Highlighting, Annotating, and Notetaking

Students have different responses to the idea of taking notes. Some see notetaking as act of drudgery. Others are convinced that they can retain important information without doing it at all. And some students just get stressed out by the entire process: they worry that they won't remember enough information from one page to the next, then they get overzealous with the highlighter and come out of it with pages and pages saturated in bright yellow ink.

Taking notes is personal: when we take notes on a reading, we're mapping our thoughts and responses, making complicated ideas clearer, and even acknowledging ideas in a text that we simply don't get. Most students understand that they should do something with the material they read if they want to understand and retain it, but it can be challenging for educators to move those students from knowing the abstract value of notetaking to taking a practical, methodical approach to the process.

Good notetaking is a crucial step towards actively engaging with a text. The great thing about teaching students effective notetaking techniques is that, when they start to experiment with it and figure out what methods work best for them, they become more empowered learners and get more excited about the act of scholarship itself.

To help students fine-tune and personalize their own notetaking process, classroom teachers and librarians can give them the opportunity to view the act in separate stages—from the initial highlighting, to deeper annotating, to creating thorough outlines and articulating well-thought-out responses to a reading.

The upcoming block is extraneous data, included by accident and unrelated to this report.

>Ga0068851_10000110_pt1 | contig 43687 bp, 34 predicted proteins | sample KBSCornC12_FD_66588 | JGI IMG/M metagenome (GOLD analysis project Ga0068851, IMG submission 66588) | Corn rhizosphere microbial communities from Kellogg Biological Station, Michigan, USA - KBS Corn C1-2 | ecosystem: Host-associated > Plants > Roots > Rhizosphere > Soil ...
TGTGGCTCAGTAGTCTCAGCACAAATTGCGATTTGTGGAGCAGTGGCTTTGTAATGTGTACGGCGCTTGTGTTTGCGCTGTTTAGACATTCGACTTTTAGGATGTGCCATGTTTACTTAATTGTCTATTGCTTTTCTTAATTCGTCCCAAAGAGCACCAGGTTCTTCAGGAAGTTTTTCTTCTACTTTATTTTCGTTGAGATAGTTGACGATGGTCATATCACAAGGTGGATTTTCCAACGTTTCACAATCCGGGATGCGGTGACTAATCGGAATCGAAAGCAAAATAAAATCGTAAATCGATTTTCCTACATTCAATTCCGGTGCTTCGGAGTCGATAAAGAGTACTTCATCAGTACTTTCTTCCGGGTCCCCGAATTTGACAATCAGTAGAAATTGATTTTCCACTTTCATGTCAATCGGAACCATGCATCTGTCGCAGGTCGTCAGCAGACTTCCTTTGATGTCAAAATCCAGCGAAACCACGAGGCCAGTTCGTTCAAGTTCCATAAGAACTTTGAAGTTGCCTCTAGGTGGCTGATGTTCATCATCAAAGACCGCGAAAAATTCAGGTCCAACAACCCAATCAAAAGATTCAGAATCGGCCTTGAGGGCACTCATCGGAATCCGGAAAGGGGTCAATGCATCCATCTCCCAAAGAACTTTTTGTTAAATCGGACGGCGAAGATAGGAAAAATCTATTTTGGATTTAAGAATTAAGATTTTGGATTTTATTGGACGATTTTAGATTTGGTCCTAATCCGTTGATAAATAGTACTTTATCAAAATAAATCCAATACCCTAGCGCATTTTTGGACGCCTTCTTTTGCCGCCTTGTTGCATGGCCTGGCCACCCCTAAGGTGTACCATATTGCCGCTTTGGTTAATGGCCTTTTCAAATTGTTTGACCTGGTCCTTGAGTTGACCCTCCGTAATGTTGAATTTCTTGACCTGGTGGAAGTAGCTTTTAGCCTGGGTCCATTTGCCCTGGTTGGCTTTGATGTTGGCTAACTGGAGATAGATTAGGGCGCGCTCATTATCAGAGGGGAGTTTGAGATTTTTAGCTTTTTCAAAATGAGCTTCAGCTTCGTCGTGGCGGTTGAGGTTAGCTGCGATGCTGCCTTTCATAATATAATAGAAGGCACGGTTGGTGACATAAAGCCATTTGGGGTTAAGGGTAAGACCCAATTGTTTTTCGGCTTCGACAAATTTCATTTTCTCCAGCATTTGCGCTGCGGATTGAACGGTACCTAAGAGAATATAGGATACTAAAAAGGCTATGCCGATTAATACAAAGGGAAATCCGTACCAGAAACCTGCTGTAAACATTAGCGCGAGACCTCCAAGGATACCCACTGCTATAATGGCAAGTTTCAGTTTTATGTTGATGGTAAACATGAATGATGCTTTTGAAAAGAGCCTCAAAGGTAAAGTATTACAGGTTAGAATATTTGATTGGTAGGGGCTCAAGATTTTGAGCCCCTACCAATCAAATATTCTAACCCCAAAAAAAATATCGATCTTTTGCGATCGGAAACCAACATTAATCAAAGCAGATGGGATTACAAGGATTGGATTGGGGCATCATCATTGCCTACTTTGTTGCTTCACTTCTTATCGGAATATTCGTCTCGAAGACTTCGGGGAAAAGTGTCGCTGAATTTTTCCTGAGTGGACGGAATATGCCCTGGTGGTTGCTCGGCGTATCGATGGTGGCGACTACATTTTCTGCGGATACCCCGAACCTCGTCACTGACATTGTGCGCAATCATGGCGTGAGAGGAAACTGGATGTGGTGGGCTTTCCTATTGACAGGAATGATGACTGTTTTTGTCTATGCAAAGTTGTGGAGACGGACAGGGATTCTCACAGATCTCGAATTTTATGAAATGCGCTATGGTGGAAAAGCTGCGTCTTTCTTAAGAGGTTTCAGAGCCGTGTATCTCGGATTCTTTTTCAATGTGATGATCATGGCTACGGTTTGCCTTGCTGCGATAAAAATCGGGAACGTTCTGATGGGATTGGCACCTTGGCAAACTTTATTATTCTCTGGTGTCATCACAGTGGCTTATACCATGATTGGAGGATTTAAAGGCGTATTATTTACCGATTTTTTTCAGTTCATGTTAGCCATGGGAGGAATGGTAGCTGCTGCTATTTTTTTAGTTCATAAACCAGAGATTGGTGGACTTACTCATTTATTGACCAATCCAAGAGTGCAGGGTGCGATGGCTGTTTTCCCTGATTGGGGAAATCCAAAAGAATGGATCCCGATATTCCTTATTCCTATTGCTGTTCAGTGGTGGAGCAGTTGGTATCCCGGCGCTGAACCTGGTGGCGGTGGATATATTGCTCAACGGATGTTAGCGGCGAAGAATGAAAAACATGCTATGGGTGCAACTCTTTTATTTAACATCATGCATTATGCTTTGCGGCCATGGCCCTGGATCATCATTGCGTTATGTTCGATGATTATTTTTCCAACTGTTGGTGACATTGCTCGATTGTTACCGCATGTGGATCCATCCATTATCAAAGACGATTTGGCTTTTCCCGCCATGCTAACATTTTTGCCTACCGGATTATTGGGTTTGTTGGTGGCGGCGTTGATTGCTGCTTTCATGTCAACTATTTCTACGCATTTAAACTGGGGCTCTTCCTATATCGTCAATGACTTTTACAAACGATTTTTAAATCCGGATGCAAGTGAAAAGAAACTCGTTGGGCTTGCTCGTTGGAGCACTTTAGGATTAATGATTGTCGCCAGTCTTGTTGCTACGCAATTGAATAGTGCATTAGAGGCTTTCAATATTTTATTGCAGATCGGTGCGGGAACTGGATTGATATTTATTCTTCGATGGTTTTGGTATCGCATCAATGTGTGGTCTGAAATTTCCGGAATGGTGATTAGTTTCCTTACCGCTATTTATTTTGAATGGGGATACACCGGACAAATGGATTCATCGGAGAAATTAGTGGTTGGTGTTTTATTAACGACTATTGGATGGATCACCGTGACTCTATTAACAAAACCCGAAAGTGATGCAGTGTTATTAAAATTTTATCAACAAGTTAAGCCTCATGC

Start with this short video tutorial, which talks about the value of notetaking (Better retention! Saving time! More confidence!) and discusses the benefits that come from highlighting, annotating, and taking full "outline" notes of a text (also available for students on all ABC-CLIO databases). After devoting a few days to helping students experiment with notetaking, watch as they start engaging more actively with reading material, both in class discussion and in their own writing.

Get more ideas for teaching this topic and a ready-to-use handout in the lesson plan, "Highlighting, Annotating and Notetaking: Guided Practice."

About the Author

Seth Taylor, MFA, has 20 years of experience in higher education as a teacher, administrator and professional development specialist. He has taught graduate and undergraduate courses in Rhetoric, Composition and Research Methodology San Diego State University, Colorado State University, and the University of Redlands.

MLA Citation Taylor, Seth. "Highlighting, Annotating, and Notetaking." School Library Connection, January 2020, schoollibraryconnection.com/Home/Display/2233189.

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Entry ID: 2233189

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